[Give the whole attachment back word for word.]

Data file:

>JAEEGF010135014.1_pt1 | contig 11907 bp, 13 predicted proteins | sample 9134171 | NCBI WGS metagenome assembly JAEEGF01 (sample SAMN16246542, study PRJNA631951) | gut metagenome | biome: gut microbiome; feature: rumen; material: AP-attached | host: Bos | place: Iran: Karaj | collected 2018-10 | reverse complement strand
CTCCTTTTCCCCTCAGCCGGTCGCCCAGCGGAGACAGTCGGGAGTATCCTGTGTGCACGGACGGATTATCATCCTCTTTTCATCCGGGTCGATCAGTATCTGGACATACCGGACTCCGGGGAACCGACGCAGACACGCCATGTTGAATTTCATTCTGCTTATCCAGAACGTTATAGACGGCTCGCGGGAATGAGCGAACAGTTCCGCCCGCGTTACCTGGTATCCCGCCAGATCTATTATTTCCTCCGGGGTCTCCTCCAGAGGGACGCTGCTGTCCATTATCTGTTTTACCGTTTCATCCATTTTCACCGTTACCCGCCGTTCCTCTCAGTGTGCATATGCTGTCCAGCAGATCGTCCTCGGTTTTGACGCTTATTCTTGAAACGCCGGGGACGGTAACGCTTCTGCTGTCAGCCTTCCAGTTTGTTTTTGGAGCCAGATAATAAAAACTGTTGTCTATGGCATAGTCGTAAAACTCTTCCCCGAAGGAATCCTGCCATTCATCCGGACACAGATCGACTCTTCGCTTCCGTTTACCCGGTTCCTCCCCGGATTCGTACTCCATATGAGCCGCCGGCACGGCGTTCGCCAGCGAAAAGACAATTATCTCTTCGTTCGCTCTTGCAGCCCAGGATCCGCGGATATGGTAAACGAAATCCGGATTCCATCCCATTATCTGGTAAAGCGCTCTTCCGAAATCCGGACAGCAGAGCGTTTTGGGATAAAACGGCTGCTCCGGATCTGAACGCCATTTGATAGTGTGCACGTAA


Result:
>JAEEGF010135014.1_pt1 | contig 11907 bp, 13 predicted proteins | sample 9134171 | NCBI WGS metagenome assembly JAEEGF01 (sample SAMN16246542, study PRJNA631951) | gut metagenome | biome: gut microbiome; feature: rumen; material: AP-attached | host: Bos | place: Iran: Karaj | collected 2018-10 | reverse complement strand
CTCCTTTTCCCCTCAGCCGGTCGCCCAGCGGAGACAGTCGGGAGTATCCTGTGTGCACGGACGGATTATCATCCTCTTTTCATCCGGGTCGATCAGTATCTGGACATACCGGACTCCGGGGAACCGACGCAGACACGCCATGTTGAATTTCATTCTGCTTATCCAGAACGTTATAGACGGCTCGCGGGAATGAGCGAACAGTTCCGCCCGCGTTACCTGGTATCCCGCCAGATCTATTATTTCCTCCGGGGTCTCCTCCAGAGGGACGCTGCTGTCCATTATCTGTTTTACCGTTTCATCCATTTTCACCGTTACCCGCCGTTCCTCTCAGTGTGCATATGCTGTCCAGCAGATCGTCCTCGGTTTTGACGCTTATTCTTGAAACGCCGGGGACGGTAACGCTTCTGCTGTCAGCCTTCCAGTTTGTTTTTGGAGCCAGATAATAAAAACTGTTGTCTATGGCATAGTCGTAAAACTCTTCCCCGAAGGAATCCTGCCATTCATCCGGACACAGATCGACTCTTCGCTTCCGTTTACCCGGTTCCTCCCCGGATTCGTACTCCATATGAGCCGCCGGCACGGCGTTCGCCAGCGAAAAGACAATTATCTCTTCGTTCGCTCTTGCAGCCCAGGATCCGCGGATATGGTAAACGAAATCCGGATTCCATCCCATTATCTGGTAAAGCGCTCTTCCGAAATCCGGACAGCAGAGCGTTTTGGGATAAAACGGCTGCTCCGGATCTGAACGCCATTTGATAGTGTGCACGTAA